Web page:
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No need to encourage use of marijuana

It is with great sadness mixed with anger that I write to you about the article on the Aug. 22 Opinion page titled "'Reefer Madness' reprised". It's articles like those that only encourage our young (and old) to smoke the drug marijuana, even proclaiming that it is a "good thing."

This article isn't focusing on the controversial "medical marijuana", but rather the kind that's bought on the street for "recreational" purposes. The last I heard it's still illegal in some states (Minnesota included), so why print a commentary that actually encourages law breaking? Not only is it illegal, it encourages dependence on a drug which the commentary claims enhances "contentment, relaxation, sedation and euphoria." He makes it sound like addiction to a drug is a wonderful thing. The last I heard, any drug addiction is progressive, chronic, often relapsing brain disease that causes compulsive drug seeking and use, despite harmful consequences to the addicted individual and to those around him or her. Most legal drugs prescribed by medical doctors have strict rules and limitations, and with good reason. Drug addictions (legal and illegal) are harmful.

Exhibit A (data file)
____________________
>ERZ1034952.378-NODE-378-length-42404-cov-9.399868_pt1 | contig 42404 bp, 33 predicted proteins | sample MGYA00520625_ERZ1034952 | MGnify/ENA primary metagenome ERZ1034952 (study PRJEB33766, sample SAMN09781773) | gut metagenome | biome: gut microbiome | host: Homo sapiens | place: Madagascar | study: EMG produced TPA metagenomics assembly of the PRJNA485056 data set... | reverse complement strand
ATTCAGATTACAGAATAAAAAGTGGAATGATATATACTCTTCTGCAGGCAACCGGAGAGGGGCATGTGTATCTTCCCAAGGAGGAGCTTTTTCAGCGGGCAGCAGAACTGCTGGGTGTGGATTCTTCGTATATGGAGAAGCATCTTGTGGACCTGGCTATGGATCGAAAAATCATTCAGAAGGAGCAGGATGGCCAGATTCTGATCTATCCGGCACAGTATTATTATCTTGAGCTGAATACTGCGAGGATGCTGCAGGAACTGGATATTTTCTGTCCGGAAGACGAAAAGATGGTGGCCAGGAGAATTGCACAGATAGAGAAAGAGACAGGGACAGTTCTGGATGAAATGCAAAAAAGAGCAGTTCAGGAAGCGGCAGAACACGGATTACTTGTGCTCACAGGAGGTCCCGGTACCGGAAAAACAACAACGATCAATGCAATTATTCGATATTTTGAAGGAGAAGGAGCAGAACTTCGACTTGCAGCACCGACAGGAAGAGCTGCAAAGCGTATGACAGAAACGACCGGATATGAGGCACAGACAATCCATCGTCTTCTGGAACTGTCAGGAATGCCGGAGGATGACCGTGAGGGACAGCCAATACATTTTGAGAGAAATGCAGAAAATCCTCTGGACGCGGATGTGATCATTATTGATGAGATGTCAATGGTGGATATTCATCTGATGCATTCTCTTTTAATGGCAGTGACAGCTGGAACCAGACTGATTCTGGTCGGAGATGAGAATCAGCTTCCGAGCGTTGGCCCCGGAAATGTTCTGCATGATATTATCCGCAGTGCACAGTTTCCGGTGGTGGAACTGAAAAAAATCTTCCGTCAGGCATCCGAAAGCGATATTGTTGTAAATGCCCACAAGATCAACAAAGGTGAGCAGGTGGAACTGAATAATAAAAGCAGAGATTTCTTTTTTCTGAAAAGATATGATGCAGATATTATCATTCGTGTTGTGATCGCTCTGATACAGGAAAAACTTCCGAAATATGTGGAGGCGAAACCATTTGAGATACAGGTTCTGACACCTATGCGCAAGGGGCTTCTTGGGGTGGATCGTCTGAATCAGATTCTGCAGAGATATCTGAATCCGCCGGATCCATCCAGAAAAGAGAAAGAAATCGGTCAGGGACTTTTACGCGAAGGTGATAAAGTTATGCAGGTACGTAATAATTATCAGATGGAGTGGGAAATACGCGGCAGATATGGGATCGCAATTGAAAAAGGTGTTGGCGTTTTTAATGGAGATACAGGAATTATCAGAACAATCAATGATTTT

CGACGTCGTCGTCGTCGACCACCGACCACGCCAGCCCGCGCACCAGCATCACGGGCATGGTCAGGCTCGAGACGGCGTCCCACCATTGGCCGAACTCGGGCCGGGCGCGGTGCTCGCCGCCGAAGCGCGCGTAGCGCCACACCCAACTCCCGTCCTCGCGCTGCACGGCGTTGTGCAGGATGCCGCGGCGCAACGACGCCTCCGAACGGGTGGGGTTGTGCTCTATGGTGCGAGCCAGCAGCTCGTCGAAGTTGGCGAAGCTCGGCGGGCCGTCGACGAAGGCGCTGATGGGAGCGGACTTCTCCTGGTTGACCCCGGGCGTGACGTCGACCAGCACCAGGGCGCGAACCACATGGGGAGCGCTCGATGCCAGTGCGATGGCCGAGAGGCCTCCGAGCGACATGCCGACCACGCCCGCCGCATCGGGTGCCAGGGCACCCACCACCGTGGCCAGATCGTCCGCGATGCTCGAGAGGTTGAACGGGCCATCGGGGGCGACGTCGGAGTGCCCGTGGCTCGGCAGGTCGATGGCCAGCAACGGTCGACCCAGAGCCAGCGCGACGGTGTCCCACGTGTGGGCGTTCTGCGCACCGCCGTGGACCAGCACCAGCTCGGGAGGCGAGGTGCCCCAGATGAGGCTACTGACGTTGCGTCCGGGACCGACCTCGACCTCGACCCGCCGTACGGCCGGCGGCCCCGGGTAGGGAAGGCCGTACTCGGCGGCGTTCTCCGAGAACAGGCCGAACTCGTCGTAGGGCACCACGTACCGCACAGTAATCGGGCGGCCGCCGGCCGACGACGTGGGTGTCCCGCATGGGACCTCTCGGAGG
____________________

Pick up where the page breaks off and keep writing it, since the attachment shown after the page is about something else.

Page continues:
Associations have also been found between marijuana use and mental health problems, such as depression, anxiety, suicidal thoughts among adolescents and personality disturbances, including a lack of motivation to engage in typically rewarding activities.

Long-term marijuana users trying to quit report withdrawal symptoms including irritability, sleeplessness, decreased appetite, anxiety and drug craving, all of which can make it difficult to abstain.

Additionally, because it seriously impairs judgment and motor coordination, marijuana contributes to risk of injury or death while driving a car. A recent analysis of data from several studies found that marijuana use more than doubles a driver's risk of being in an accident. The combination of marijuana and alcohol is worse than either substance alone with respect to driving impairment.

All that said, glamorizing marijuana use through your choice in commentary articles is irresponsible in my opinion. I wonder how welcoming your printing of the article was to local law enforcement and the many programs throughout the county that are treating people with addictions? I would guess not very.

Cindy Stevens